So now that we have seen how edgic treated some past seasons, where does it go wrong?


The fact is that Edgic is reliant on people grading positive or negative qualities, but positive to one person is not positive to the next. Stuff like music, animal editing, and placement of confessionals is supposed to make this more objective, but even here Survivor may have an intention with these choices that is landing very differently for different people.

But there is a bigger reason that edgic may get the winner wrong in certain seasons: edgic is based off a theory that presupposes that Survivor always tells the same story. That certain music is positive because it is positive in other seasons. That certain editing choices presuppose good things, because they are good in other seasons. That certain animal cutaways are good or bad, because they are good or bad in other seasons. That a positive person wins, that negative people don’t, that visibility is important, etc., etc.

So in seasons where we have a winner like Rob, or Kim, or Tyson, or Cochran, or Mike, or even Jeremy, edgic is really good because they all fit the mold of the traditional Survivor winner- someone who builds control early and never lets go (and notice that all but Kim are male…). Whereas when our winner is Natalie A., or Tony, or Sophie, or Fabio, or Natalie W., Survivor has chosen to tell a different story about its winner, whether it be one where they took control late (Natalie A.), they were the most palatable alternative (Sophie, Natalie W.), they were a likable goofball (Fabio) or they were Tony (Tony).

But Survivor tells lots of stories, and as time has gone on Survivor has gotten increasingly sophisticated.  It never gives its winner a truly negative edit anymore (though I wouldn’t rule this out in the future), but it has also realized that it doesn’t have to focus everything on building its winner up. Tony is probably the most interesting winner ever because the show didn’t hold back from showing us every side of Tony.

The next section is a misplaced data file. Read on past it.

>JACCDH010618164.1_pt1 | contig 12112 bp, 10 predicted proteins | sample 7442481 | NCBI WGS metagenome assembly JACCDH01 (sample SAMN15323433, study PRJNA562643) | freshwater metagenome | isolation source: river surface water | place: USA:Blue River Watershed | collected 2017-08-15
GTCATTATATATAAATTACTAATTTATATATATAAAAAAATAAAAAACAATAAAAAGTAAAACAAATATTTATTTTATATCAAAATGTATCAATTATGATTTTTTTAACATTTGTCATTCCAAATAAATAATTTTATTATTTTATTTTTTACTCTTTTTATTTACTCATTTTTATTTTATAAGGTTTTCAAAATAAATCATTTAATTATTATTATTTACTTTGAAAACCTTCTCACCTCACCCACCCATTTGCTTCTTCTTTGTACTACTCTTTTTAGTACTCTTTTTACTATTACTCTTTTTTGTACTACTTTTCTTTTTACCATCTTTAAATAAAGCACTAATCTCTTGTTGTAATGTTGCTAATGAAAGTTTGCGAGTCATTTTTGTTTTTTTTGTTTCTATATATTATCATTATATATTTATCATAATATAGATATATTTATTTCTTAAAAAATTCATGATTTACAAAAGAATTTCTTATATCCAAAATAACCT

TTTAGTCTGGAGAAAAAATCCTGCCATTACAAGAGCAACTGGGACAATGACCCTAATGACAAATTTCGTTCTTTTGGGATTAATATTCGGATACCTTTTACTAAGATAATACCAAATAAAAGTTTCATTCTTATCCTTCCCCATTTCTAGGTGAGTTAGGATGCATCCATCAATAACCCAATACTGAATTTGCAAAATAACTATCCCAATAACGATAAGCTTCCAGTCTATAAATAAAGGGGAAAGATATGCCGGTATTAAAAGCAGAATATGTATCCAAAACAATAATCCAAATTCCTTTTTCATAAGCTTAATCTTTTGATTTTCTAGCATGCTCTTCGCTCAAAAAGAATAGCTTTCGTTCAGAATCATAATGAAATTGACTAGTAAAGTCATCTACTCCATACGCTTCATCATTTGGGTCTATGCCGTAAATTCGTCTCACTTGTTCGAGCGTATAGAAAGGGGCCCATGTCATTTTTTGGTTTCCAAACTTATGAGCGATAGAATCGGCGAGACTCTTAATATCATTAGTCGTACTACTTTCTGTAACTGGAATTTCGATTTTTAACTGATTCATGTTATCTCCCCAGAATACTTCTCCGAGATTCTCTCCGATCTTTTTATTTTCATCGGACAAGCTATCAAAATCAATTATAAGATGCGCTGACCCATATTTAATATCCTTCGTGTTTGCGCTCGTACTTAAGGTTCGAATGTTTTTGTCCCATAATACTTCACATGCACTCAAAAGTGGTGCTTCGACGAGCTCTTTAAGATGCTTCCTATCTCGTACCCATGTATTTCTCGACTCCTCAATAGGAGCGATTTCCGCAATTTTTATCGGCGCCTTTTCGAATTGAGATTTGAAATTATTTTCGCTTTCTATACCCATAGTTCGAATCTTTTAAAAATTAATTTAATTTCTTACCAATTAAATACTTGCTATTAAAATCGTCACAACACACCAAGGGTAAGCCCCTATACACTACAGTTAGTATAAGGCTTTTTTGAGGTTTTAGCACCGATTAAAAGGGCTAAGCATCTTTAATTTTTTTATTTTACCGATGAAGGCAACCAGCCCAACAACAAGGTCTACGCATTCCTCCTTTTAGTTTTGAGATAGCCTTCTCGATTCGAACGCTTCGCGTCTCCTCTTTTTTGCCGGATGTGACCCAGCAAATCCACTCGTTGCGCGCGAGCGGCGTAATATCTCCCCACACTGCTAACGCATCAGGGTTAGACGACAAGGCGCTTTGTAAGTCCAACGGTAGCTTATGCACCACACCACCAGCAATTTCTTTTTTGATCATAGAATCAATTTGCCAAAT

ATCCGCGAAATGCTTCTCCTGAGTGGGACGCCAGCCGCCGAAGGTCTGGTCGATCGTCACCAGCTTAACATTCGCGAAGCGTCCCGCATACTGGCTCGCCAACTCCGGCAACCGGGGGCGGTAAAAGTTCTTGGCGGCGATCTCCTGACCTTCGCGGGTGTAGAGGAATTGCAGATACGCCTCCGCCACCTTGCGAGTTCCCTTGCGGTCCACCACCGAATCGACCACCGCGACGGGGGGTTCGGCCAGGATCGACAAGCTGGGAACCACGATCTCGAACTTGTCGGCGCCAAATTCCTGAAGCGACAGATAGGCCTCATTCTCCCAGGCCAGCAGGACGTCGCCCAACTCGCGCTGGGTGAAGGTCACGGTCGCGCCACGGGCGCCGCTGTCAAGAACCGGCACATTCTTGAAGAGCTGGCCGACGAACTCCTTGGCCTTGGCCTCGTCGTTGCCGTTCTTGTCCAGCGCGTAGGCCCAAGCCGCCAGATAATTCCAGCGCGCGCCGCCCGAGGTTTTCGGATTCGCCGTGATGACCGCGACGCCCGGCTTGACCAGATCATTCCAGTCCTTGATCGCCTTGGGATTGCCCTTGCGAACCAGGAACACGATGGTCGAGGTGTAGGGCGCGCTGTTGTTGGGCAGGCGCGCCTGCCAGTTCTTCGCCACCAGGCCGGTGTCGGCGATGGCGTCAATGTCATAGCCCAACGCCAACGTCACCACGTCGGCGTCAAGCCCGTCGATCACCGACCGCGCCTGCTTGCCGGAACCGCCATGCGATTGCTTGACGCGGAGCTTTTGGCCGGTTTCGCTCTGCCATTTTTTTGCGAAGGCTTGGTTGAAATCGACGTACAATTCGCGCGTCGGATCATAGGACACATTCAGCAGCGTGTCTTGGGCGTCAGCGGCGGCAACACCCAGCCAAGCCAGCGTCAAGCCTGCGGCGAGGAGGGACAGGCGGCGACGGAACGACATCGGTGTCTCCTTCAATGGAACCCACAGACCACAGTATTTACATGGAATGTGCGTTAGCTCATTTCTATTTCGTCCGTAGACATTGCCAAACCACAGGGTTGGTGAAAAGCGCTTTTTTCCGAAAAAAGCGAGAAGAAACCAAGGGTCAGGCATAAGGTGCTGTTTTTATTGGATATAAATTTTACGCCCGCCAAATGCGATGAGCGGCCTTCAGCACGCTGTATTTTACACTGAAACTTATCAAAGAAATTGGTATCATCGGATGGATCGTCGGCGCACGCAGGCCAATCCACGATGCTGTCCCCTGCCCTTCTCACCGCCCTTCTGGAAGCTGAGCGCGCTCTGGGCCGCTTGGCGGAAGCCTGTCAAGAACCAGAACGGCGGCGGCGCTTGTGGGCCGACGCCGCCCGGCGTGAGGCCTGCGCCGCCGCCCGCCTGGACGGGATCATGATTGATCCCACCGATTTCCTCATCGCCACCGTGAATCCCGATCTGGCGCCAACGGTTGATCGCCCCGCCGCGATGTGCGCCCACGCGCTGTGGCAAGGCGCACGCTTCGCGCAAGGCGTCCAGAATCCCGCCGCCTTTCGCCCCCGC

By now you might be saying: “Hey, edgic isn’t so bad. Look, since Samoa it has totally nailed 7 and struggled with 5. That isn’t bad.” Well first of all, it kinda is bad, and second of all getting that 7 right isn’t that impressive. Think about the winners they got right: Rob, Kim, Tyson, Cochran, Mike and Jeremy. Pretty much all of these seemed pretty obvious soon after the merge. Jeremy was probably the least obvious and he was always the front runner, the only question was whether he would make the end. Whereas the seasons that edgic struggled with had more unlikely or unpredictable winners (Tony was as obvious as the list they got right, but most people refused to see it). Any long time fan of the show could read the edit without using edgic and predict Rob, Kim, Tyson, Cochran, Mike and Jeremy.

But there is another reason that edgic succeeds, and it is the reason I am not using the edgics from Sucks.


The biggest unacknowledged problem with edgic is that it is being made with knowledge of spoilers. Now not all edgic people use spoilers, but think about the biggest community of edgic proponents… Survivor Sucks, also known as the place you want to avoid if you don’t want to be spoiled. In fact, spoilers are so baked into Sucks edgic that a group of Sucks edgic devotees broke off before season 24 (One World) to form their own site,, where the URL says literally everything you need to know. The response of the Sucks board to them leaving was pretty simple: “There’s no such thing as unspoiled edgic.” (And if you want a visual example of that…)


So citing Sucks edgics at the end of the season (where they are aggregating everyone’s edgics into a percentage) is an exercise in looking at the most untrustworthy group of edgics, the ones where we are told outright that there is no such thing as an unspoiled edgic. And the unspoiled site’s edgics are behind a password wall to invited members only.


Friends, Survivors, podcast faithful, I came here to bury edgic, not to praise it. But edgic is actually fun for some people. They like applying media analysis to their evaluation of the show, and to those people I say, “You do you.” Just don’t pretend that edgic is actually any better than any veteran Survivor watcher reading the edit, because you can listen to our podcast for people who are reading the edit and doing just as well as edgic (and in Cagayan‘s case, better) at predicting the winner. (Editor’s note: When Matt says “just as well as” he means “equally as terribly as” edgic.)